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I've been researching nosql options available for .NET lately and MongoDB is emerging as a clear winner in terms of availability and support, so tonight I decided to give it a go. I downloaded version 1.2.4 (Windows x64 binary) from the mongodb site and ran it with the following options:

C:\mongodb\bin>mkdir data
C:\mongodb\bin>mongod -dbpath ./data --cpu --quiet

I then loaded up the latest mongodb-csharp driver from http://github.com/samus/mongodb-csharp and immediately ran the benchmark program. Having heard about how "amazingly fast" MongoDB is, I was rather shocked at the poor benchmark performance.

Starting Tests
encode (small).........................................320000 00:00:00.0156250
encode (medium)........................................80000 00:00:00.0625000
encode (large).........................................1818 00:00:02.7500000
decode (small).........................................320000 00:00:00.0156250
decode (medium)........................................160000 00:00:00.0312500
decode (large).........................................2370 00:00:02.1093750
insert (small, no index)...............................2176 00:00:02.2968750
insert (medium, no index)..............................2269 00:00:02.2031250
insert (large, no index)...............................778 00:00:06.4218750
insert (small, indexed)................................2051 00:00:02.4375000
insert (medium, indexed)...............................2133 00:00:02.3437500
insert (large, indexed)................................835 00:00:05.9843750
batch insert (small, no index).........................53333 00:00:00.0937500
batch insert (medium, no index)........................26666 00:00:00.1875000
batch insert (large, no index).........................1114 00:00:04.4843750
find_one (small, no index).............................350 00:00:14.2812500
find_one (medium, no index)............................204 00:00:24.4687500
find_one (large, no index).............................135 00:00:37.0156250
find_one (small, indexed)..............................352 00:00:14.1718750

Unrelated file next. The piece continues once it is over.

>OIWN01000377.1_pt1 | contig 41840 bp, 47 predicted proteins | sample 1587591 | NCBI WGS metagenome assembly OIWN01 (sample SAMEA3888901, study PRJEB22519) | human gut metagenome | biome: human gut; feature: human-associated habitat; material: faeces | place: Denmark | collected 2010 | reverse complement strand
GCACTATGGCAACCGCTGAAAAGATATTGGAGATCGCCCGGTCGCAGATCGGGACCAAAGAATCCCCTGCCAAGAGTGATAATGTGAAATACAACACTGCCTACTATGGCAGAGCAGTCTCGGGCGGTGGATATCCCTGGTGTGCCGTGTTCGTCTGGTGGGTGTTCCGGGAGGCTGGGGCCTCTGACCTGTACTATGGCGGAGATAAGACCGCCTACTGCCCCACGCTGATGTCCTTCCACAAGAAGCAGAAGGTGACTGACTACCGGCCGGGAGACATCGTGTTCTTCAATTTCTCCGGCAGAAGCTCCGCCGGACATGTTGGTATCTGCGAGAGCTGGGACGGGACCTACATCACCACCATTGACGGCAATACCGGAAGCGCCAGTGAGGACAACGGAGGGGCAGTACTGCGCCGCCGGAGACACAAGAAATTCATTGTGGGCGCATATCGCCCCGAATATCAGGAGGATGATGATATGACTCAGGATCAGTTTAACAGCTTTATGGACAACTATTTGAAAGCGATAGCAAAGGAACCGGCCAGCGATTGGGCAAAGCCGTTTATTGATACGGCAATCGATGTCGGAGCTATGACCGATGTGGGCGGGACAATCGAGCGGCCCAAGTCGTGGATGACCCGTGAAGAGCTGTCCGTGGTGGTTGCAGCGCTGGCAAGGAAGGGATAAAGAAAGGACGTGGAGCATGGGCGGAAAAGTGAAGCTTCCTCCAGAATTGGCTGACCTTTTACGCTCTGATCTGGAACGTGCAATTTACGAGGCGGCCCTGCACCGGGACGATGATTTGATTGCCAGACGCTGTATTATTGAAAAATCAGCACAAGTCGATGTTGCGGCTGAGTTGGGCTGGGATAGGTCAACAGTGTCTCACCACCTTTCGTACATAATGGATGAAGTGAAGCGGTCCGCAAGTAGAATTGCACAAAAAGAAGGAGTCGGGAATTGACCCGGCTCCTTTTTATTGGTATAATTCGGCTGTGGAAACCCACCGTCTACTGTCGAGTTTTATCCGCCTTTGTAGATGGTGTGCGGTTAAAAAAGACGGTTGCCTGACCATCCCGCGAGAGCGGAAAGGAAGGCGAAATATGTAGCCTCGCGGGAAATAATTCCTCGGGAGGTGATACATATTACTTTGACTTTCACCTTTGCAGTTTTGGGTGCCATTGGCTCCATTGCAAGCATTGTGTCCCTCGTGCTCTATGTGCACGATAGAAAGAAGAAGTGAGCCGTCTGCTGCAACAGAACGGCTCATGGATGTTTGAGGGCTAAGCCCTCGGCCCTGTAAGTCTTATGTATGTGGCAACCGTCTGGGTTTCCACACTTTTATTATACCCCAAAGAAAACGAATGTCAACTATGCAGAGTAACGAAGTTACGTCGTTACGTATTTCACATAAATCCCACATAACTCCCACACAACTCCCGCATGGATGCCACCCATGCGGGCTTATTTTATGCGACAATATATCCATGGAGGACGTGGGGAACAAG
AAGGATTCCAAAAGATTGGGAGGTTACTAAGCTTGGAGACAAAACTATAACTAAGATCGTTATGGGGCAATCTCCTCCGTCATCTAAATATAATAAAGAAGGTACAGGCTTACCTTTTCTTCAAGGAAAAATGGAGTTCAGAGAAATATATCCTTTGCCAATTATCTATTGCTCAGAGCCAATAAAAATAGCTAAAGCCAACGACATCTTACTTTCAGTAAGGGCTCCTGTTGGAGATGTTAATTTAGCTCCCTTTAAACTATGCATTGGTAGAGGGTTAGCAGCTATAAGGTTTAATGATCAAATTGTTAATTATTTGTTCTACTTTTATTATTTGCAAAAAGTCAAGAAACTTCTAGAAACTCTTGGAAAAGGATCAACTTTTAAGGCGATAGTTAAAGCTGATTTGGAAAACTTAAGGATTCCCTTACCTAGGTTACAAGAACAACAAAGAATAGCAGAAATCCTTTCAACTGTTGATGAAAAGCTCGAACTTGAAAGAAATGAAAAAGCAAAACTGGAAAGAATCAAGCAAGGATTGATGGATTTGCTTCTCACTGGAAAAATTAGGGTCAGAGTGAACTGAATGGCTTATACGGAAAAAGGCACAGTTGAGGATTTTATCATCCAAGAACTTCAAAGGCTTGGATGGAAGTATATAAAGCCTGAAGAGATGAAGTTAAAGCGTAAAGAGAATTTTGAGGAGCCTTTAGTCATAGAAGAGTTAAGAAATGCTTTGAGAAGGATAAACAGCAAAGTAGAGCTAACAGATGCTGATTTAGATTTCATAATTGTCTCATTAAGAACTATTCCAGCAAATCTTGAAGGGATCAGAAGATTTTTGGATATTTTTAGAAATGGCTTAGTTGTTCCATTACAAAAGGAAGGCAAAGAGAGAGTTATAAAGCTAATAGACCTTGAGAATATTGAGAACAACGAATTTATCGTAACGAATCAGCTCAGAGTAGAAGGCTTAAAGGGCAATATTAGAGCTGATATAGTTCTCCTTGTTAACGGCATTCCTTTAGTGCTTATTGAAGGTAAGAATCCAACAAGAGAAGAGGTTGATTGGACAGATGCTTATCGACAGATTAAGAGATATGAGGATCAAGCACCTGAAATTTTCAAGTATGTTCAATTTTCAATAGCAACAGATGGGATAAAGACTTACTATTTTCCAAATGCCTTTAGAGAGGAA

find_one (medium, indexed).............................184 00:00:27.0937500
find_one (large, indexed)..............................128 00:00:38.9062500
find (small, no index).................................516 00:00:09.6718750
find (medium, no index)................................316 00:00:15.7812500
find (large, no index).................................216 00:00:23.0468750
find (small, indexed)..................................532 00:00:09.3906250
find (medium, indexed).................................346 00:00:14.4375000
find (large, indexed)..................................212 00:00:23.5468750
find range (small, indexed)............................440 00:00:11.3593750
find range (medium, indexed)...........................294 00:00:16.9531250
find range (large, indexed)............................199 00:00:25.0625000
Press any key to continue...

For starters, I can get better non-batch insert performance from SQL Server Express. What really struck me, however, was the slow performance of the find_nnnn queries. Why is retrieving data from MongoDB so slow? What am I missing?

Edit: This was all on the local machine, no network latency or anything. MongoDB's CPU usage ran at about 75% the entire time the test was running. Also, I ran a trace on the benchmark program and confirmed that 50% of the CPU time spent was waiting for MongoDB to return data, so it's not a performance issue with the C# driver.

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2 Answers 2

up vote 9 down vote accepted

I did run that benchmark too. That piece of code has a lot of bugs. The creation of the index for instance fails but the exception is swallowed so the search is still slow.

But also be aware that the large object has a lot of "detail objects". It is a hierarchy, not a single record. One document has 280 detail 'records'. It is unfair to compare such large document with one row from an rdbms table like sql server.

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This is atypical. How much RAM do you have on that box? What does top show as the tests are running? On my laptop I can easily get numbers much higher than this w/o the actual mongod process even breaking a sweat.

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